Mustansiriya Madrasah (Arabic,المدرسة المستنصرية) is a historical building in Baghdad, Iraq. It was the premises of one of the oldest Islamic institutions of higher learning in the world, established in 1227 as a madrasah by the Abbasid Caliph al-Mustansir making it one of the oldest madrasahs in the world. It is located on the left bank of the Tigris River, the building survived the Mongol sack of 1258, and has been restored. Nearby buildings included the Saray souq, the Baghdadi Museum, Mutanabbi Street, the Abbasid Palace and Caliph's Street.
Its library had an initial collection of 80,000 volumes, given by the Caliph. The collection was said to have grown to 400,000 volumes, although the reports of both these figures may have been exaggerated to flatter the donors. The library certainly survived the Mongol incursion. It was merged with that of Nizamiyah Madrasah in 1393 A.D., although this collection was subsequently dispersed or disappeared. After the Ottomans captured Baghdad in 1534 A.D., books from the palaces and libraries were taken as the spoils of war to become an important part of the royal library in Istanbul, and Al-Mustansiriyah was closed.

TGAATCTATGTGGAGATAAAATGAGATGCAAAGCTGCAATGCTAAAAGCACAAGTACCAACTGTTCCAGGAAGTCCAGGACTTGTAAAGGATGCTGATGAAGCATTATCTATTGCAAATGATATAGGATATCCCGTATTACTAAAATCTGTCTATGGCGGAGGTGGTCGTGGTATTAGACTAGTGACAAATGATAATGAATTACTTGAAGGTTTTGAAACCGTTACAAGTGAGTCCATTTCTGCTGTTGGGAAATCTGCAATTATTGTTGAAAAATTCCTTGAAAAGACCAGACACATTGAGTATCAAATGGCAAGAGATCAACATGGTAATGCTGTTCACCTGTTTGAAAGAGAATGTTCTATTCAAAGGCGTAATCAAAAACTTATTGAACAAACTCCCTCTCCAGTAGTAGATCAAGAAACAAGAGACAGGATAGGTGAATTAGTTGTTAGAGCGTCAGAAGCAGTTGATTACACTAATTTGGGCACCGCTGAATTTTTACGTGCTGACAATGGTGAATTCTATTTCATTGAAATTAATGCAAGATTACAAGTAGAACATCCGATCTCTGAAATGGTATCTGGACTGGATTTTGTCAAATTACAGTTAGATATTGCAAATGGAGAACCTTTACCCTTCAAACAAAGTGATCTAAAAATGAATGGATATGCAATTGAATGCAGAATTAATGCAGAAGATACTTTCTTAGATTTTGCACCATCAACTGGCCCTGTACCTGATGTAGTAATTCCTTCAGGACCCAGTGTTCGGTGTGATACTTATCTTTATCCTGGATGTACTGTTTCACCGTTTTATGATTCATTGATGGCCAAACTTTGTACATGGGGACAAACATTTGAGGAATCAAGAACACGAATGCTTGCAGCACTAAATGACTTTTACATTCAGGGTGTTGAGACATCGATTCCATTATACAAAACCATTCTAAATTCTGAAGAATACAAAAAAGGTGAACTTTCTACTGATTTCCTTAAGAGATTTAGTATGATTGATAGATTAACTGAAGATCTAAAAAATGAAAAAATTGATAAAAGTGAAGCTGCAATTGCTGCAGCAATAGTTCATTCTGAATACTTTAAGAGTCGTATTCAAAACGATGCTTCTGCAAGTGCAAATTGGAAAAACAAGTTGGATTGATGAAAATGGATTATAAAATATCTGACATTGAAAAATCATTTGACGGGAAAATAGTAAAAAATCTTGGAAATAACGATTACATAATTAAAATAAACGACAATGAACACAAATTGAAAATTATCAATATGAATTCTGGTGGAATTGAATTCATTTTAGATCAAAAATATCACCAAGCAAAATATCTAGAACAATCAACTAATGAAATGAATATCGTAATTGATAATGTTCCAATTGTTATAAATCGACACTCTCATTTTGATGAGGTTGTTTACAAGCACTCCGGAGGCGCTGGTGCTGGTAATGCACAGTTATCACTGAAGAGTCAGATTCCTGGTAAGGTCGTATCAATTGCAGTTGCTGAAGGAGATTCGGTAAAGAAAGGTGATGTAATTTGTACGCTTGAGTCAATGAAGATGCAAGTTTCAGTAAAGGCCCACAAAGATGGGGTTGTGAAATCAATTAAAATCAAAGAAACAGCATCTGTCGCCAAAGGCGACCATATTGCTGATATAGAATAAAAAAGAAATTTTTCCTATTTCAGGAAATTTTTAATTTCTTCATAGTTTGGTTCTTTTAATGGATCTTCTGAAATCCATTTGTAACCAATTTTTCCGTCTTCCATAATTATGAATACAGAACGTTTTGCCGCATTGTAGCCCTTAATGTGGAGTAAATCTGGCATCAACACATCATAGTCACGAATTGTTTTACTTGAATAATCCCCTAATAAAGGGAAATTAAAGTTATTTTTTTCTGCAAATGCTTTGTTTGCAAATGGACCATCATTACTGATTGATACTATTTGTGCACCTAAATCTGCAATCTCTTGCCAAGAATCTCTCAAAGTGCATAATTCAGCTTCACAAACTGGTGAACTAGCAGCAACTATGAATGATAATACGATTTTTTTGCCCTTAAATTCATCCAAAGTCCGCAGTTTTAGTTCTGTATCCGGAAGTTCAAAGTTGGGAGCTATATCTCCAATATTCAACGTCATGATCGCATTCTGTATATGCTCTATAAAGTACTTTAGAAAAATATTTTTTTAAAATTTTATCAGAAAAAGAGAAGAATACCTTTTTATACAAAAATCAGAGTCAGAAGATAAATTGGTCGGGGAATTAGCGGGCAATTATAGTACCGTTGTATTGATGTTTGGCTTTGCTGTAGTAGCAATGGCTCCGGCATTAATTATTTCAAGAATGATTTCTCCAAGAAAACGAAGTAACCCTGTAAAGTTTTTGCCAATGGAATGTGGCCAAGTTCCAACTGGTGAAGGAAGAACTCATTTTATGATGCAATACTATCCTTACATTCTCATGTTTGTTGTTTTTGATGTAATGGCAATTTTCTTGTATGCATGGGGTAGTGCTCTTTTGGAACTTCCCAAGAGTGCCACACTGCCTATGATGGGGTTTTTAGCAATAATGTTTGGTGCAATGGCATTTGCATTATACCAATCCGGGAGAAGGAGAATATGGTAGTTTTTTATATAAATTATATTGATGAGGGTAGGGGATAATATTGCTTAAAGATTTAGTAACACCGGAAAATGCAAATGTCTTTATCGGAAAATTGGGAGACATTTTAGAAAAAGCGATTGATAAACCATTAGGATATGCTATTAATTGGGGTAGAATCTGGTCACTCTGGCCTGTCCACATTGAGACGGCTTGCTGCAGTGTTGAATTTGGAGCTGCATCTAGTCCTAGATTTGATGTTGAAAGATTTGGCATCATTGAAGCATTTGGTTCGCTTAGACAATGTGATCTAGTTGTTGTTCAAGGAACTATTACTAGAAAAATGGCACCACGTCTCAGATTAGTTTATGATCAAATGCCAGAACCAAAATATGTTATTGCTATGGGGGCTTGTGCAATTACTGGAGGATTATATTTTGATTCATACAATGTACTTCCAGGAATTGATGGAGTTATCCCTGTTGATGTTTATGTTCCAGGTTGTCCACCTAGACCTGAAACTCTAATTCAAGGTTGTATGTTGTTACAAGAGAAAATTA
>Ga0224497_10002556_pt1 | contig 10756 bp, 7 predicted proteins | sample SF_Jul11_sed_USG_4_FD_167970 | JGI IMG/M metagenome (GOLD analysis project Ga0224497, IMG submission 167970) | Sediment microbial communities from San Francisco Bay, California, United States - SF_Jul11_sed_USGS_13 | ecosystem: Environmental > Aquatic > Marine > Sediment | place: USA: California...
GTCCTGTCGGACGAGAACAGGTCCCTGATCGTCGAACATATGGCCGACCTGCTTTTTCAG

In 1235, an early monumental water-powered alarm clock that announced the appointed hours of prayer and the time both by day and by night was completed in the entrance hall of the Mustansiriya Madrasah in Baghdad.
The Mustansriya Madrasah is still functioning in a new building, and is now part of the Al-Mustansiriya University, following an expansion and restructuring of the original madrasah in 1927 as part of a program of modernization.
- Donald Routledge Hill (1991), "Arabic Mechanical Engineering: Survey of the Historical Sources", Arabic Sciences and Philosophy: A Historical Journal (Cambridge University Press) 1: 167–186 , doi:10.1017/S0957423900001478
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